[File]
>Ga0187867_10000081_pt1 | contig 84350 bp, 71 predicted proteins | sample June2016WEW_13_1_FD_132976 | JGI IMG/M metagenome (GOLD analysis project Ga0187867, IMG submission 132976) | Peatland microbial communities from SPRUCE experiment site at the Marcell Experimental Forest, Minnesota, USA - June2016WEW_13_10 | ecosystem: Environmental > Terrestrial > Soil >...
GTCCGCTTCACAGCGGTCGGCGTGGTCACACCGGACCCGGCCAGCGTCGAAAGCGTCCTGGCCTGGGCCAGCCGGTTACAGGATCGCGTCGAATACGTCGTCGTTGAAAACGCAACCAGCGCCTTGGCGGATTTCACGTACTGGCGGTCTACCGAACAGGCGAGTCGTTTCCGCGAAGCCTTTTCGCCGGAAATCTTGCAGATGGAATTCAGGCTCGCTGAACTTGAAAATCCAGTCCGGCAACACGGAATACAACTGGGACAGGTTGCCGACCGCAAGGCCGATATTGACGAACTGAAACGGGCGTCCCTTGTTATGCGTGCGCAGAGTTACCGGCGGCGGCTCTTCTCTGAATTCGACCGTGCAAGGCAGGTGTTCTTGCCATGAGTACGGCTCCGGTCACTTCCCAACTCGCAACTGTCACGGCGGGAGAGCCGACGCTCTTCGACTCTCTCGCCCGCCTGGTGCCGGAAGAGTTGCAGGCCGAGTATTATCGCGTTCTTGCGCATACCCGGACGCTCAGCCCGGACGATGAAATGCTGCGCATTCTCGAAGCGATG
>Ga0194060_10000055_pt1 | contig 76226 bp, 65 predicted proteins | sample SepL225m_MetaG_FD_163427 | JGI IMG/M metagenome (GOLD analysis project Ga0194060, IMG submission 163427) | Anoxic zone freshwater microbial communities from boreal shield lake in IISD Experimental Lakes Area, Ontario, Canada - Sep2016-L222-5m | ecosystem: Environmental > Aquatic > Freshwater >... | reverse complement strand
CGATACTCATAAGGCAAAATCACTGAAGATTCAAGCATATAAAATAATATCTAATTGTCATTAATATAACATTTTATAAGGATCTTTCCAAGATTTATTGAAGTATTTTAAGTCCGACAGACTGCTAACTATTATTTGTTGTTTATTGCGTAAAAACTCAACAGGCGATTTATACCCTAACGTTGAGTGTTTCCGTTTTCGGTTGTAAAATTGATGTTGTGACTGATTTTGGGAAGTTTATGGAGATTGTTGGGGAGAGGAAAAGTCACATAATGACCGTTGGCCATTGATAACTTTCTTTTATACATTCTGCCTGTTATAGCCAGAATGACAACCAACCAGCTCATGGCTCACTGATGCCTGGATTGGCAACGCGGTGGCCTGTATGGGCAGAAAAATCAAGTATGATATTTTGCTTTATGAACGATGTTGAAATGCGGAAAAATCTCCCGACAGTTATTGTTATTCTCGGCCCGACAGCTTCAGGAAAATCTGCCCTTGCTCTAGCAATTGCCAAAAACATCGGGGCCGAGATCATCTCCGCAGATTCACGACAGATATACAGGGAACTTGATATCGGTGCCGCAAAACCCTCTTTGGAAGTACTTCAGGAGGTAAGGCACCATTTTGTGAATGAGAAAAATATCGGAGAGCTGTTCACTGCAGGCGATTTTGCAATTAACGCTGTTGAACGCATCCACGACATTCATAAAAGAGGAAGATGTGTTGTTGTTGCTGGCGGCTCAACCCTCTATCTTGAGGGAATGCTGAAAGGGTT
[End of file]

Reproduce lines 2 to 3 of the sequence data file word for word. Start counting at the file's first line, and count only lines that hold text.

GTCCGCTTCACAGCGGTCGGCGTGGTCACACCGGACCCGGCCAGCGTCGAAAGCGTCCTGGCCTGGGCCAGCCGGTTACAGGATCGCGTCGAATACGTCGTCGTTGAAAACGCAACCAGCGCCTTGGCGGATTTCACGTACTGGCGGTCTACCGAACAGGCGAGTCGTTTCCGCGAAGCCTTTTCGCCGGAAATCTTGCAGATGGAATTCAGGCTCGCTGAACTTGAAAATCCAGTCCGGCAACACGGAATACAACTGGGACAGGTTGCCGACCGCAAGGCCGATATTGACGAACTGAAACGGGCGTCCCTTGTTATGCGTGCGCAGAGTTACCGGCGGCGGCTCTTCTCTGAATTCGACCGTGCAAGGCAGGTGTTCTTGCCATGAGTACGGCTCCGGTCACTTCCCAACTCGCAACTGTCACGGCGGGAGAGCCGACGCTCTTCGACTCTCTCGCCCGCCTGGTGCCGGAAGAGTTGCAGGCCGAGTATTATCGCGTTCTTGCGCATACCCGGACGCTCAGCCCGGACGATGAAATGCTGCGCATTCTCGAAGCGATG
>Ga0194060_10000055_pt1 | contig 76226 bp, 65 predicted proteins | sample SepL225m_MetaG_FD_163427 | JGI IMG/M metagenome (GOLD analysis project Ga0194060, IMG submission 163427) | Anoxic zone freshwater microbial communities from boreal shield lake in IISD Experimental Lakes Area, Ontario, Canada - Sep2016-L222-5m | ecosystem: Environmental > Aquatic > Freshwater >... | reverse complement strand